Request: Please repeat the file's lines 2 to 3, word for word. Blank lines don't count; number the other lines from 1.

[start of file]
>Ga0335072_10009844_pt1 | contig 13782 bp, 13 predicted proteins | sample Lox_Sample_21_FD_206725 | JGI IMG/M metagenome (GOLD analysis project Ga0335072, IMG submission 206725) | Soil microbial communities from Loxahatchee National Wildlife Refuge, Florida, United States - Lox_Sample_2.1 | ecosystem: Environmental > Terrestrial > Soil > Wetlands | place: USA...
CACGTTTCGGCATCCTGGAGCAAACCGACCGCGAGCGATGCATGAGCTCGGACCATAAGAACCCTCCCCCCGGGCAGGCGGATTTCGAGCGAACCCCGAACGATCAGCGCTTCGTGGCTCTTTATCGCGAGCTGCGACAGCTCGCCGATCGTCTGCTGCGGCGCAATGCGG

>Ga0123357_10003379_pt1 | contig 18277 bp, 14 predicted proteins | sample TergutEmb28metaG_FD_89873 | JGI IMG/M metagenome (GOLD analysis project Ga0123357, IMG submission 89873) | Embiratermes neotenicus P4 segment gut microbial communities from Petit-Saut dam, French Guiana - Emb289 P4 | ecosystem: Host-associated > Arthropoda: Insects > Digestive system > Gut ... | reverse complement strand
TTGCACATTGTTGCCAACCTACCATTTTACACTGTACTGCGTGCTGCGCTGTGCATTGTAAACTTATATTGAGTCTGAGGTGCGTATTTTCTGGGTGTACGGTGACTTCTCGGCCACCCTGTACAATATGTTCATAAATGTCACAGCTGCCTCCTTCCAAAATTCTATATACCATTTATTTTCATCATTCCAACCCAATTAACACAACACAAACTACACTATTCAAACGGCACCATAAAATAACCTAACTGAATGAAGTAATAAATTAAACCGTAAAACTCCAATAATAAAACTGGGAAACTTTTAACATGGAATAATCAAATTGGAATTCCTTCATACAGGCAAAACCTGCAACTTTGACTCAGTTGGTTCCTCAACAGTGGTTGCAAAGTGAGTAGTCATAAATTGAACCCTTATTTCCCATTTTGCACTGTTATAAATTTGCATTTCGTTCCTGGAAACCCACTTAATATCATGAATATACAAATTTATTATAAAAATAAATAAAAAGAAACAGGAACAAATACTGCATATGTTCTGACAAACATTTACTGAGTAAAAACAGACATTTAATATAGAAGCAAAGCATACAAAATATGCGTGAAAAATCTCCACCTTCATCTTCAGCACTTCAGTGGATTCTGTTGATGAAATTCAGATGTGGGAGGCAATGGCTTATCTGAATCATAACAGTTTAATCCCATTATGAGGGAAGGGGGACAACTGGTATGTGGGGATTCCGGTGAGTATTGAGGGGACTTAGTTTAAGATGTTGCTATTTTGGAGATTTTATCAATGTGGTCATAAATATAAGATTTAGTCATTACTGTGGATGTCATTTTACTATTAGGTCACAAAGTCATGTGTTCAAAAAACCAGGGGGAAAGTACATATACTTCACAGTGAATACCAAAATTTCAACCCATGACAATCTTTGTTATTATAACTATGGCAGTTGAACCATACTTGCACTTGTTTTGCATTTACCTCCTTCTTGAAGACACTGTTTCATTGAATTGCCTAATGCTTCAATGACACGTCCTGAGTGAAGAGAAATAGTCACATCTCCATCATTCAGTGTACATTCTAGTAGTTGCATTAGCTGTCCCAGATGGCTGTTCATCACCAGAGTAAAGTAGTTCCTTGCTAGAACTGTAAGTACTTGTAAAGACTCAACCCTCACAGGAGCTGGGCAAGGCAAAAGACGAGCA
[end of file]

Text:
CACGTTTCGGCATCCTGGAGCAAACCGACCGCGAGCGATGCATGAGCTCGGACCATAAGAACCCTCCCCCCGGGCAGGCGGATTTCGAGCGAACCCCGAACGATCAGCGCTTCGTGGCTCTTTATCGCGAGCTGCGACAGCTCGCCGATCGTCTGCTGCGGCGCAATGCGG

>Ga0123357_10003379_pt1 | contig 18277 bp, 14 predicted proteins | sample TergutEmb28metaG_FD_89873 | JGI IMG/M metagenome (GOLD analysis project Ga0123357, IMG submission 89873) | Embiratermes neotenicus P4 segment gut microbial communities from Petit-Saut dam, French Guiana - Emb289 P4 | ecosystem: Host-associated > Arthropoda: Insects > Digestive system > Gut ... | reverse complement strand